Bin Hammam made the announcement at a news conference in Kuala Lumpur on Friday, ending months of speculation about his decision.
“Today after careful study, consideration… armed with my love for football I have decided to contest in the upcoming FIFA presidential elections scheduled in June 2011,” the current head of the Asian Football Confederation said.
In his bid to become only the fourth FIFA president in half a century, he said he would support goal line technology if elected to the post. He also promised more transparency in the confederation’s decision-making.
“I want to see more transparency in FIFA and I want to widen the decision-making base and bodies within FIFA,” he said before making the formal announcement for his presidency bid.
“I would engage stakeholders more. We should respect the clubs more, and the clubs should also respect the member associations.”
Bin Hammam, 61, a Qatari national, helped secure the 2022 World Cup for Qatar, providing a stimulus for him to consider football officialdom’s top post.
But he first needs to be nominated by one of FIFA’s 208 national federations, which will vote on June 1 at their congress in Zurich.
Blatter has been nominated by Somalia.
For either to win the election, they must convince two-thirds, or 138, of FIFA’s member nations to vote their way.
For Bin Hammam to win would require an enormous switch of support away from Blatter who beat Issa Hayatou of Cameroon by 139-56 votes in the last election in 2002 and was re-elected by acclamation of the 208 members in 2007.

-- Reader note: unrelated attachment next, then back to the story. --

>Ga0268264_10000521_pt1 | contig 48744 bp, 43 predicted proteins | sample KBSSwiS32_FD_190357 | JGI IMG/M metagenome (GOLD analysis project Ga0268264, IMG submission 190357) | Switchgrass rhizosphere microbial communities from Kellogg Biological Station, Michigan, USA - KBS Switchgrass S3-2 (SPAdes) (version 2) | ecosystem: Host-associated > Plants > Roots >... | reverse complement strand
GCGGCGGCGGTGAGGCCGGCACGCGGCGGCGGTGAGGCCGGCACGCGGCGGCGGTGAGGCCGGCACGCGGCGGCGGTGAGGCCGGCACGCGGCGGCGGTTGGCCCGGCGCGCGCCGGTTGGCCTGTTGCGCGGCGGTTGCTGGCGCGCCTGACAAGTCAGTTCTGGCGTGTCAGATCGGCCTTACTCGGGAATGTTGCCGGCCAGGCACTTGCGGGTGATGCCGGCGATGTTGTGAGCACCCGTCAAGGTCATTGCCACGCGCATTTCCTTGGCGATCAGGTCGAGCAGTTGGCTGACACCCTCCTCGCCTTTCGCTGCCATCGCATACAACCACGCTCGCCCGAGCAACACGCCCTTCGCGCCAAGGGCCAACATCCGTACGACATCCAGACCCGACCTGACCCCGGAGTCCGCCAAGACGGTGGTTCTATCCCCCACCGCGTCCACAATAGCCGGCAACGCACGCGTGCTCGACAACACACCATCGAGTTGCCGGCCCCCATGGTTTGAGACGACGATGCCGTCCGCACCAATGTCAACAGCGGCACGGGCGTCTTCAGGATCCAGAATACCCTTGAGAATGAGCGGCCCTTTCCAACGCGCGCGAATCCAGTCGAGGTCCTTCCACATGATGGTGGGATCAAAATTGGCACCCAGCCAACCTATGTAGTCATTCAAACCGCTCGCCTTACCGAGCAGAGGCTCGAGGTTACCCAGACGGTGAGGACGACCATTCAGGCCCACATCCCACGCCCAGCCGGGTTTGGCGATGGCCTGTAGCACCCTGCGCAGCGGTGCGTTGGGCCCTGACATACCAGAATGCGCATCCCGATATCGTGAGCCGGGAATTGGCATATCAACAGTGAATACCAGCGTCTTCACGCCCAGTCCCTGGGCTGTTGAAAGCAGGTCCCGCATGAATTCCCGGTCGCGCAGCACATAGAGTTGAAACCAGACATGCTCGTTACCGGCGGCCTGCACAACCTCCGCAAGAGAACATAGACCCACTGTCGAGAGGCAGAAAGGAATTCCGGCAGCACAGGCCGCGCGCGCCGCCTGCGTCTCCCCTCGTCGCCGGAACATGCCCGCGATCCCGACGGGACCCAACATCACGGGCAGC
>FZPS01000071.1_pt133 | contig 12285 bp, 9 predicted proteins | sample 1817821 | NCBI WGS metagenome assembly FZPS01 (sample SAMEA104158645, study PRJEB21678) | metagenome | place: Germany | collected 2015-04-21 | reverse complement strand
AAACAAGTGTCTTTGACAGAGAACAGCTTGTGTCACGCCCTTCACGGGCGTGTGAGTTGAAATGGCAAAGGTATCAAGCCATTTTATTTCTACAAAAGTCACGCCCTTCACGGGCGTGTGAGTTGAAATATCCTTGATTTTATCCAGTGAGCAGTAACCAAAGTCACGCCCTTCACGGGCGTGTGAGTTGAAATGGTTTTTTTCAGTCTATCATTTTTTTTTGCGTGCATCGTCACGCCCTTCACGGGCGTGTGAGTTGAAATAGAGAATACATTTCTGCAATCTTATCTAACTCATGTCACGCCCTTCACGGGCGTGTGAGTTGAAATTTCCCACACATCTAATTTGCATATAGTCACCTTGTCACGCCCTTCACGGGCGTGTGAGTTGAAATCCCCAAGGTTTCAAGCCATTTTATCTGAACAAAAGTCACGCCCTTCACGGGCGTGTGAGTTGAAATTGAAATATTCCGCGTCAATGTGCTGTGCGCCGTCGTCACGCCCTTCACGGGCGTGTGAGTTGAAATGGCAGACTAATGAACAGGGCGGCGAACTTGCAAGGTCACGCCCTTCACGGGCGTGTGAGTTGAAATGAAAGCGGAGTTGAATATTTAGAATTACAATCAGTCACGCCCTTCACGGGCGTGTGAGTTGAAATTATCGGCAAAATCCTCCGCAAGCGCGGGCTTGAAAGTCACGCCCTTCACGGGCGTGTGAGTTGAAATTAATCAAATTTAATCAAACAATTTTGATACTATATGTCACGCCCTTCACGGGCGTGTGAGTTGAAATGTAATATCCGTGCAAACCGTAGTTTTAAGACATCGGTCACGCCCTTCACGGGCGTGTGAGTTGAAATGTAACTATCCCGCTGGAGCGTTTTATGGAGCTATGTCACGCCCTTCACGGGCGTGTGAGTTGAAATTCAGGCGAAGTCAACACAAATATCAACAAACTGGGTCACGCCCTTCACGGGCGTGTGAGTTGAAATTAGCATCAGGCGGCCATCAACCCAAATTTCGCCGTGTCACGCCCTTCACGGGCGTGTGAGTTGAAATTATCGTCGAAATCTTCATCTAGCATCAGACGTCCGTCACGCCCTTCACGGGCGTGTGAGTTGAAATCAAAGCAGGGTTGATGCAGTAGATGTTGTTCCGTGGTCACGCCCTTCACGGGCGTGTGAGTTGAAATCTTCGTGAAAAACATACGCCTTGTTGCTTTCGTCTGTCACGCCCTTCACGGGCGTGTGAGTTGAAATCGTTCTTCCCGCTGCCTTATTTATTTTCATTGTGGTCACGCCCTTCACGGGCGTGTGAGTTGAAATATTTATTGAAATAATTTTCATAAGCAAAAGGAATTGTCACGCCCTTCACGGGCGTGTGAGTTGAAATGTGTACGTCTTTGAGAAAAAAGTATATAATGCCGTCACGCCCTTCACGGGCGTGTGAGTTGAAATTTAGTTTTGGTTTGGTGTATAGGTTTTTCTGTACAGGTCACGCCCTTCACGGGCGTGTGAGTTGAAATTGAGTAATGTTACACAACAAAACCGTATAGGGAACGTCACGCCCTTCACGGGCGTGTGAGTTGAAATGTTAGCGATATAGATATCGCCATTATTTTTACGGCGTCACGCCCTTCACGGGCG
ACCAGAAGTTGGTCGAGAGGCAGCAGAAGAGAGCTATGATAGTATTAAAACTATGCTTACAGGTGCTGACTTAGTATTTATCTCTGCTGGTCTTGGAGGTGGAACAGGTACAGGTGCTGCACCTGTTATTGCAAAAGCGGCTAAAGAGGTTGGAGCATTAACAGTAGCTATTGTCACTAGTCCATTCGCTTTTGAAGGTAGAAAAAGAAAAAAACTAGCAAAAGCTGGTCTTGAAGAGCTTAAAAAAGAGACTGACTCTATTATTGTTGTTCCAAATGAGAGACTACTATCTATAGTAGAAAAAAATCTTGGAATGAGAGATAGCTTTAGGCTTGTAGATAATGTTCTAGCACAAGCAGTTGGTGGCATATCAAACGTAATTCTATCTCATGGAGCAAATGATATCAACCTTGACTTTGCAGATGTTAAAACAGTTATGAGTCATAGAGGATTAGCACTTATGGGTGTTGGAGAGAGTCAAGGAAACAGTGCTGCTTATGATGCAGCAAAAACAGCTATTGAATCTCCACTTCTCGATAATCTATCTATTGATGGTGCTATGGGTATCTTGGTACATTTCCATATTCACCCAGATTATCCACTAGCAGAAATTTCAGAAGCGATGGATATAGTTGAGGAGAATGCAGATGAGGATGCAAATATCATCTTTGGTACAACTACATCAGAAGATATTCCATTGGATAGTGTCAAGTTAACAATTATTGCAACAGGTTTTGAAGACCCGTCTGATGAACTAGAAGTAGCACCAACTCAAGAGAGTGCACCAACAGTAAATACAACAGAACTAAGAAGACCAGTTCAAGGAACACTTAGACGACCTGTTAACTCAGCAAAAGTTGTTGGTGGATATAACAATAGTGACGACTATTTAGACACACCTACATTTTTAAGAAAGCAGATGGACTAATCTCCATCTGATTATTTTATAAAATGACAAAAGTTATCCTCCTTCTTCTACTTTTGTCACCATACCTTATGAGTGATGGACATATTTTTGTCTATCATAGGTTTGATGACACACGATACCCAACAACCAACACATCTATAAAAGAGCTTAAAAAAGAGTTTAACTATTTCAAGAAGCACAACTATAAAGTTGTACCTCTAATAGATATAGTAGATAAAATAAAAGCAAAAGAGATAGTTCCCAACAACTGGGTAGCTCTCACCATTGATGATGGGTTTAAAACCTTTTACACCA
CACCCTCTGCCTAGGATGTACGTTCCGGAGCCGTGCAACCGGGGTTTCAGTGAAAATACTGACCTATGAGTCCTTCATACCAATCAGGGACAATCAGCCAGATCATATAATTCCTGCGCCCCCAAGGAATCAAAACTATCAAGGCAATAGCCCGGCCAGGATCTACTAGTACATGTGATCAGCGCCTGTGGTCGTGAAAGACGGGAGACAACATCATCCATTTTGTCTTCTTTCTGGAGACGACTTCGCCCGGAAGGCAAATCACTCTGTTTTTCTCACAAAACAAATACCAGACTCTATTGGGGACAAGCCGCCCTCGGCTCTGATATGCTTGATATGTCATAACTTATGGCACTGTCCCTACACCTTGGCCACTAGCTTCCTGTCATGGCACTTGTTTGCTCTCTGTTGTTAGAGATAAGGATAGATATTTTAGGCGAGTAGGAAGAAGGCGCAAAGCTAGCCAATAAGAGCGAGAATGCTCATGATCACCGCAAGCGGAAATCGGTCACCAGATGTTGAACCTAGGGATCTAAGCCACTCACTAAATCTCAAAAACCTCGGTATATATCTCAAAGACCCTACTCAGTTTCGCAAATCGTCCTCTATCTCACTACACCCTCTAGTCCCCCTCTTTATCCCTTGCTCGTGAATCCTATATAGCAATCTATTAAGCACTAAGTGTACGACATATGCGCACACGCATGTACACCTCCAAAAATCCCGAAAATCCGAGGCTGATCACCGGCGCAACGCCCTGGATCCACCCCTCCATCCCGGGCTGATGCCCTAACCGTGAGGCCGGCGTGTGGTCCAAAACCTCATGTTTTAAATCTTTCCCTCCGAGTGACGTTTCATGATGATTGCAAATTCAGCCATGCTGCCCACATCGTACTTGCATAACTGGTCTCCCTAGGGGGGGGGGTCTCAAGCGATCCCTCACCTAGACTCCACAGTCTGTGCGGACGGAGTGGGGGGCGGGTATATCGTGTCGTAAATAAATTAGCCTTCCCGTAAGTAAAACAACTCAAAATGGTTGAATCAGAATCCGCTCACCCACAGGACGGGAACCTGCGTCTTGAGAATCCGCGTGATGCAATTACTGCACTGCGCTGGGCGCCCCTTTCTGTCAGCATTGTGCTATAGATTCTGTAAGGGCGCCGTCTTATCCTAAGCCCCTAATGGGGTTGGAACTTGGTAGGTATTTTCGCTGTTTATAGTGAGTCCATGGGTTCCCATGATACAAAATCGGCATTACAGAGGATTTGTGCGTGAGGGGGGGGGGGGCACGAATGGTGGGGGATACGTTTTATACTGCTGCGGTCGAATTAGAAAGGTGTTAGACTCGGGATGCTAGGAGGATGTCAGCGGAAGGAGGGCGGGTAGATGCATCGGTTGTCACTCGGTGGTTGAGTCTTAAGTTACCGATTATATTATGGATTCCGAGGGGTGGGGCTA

Since Englishman Stanley Rous assumed office in 1961, FIFA has had just three presidents, and only eight in total since world soccer’s governing body was formed 107 years ago.
Rous held office for 13 years until Brazilian Joao Havelange beat him in an election in 1974; Sepp Blatter succeeded Havelange 24 years later.
Bin Hammam made the jump from Asian soccer circles into the wider international arena when he was elected on to the FIFA executive committee in 1996 and for much of that time was a close ally of Blatter.
He played pivotal roles in Blatter’s election victories in 1998 and 2002 but has become increasingly estranged from the president since then.
Blatter, though 75, clearly has no intention of giving up his position without a fight.
Meanwhile, Grant Wahl, a journalist for Sports Illustrated magazine, has launched a presidential style campagin on the internet in a bid to contest for football world’s top job.
Wahl has until the end of March to convince one of 208 federations to nominate him for the FIFA presidential elections in June.
He spoke to Al Jazeera’s Farrah Esmail about his bid for the presidency: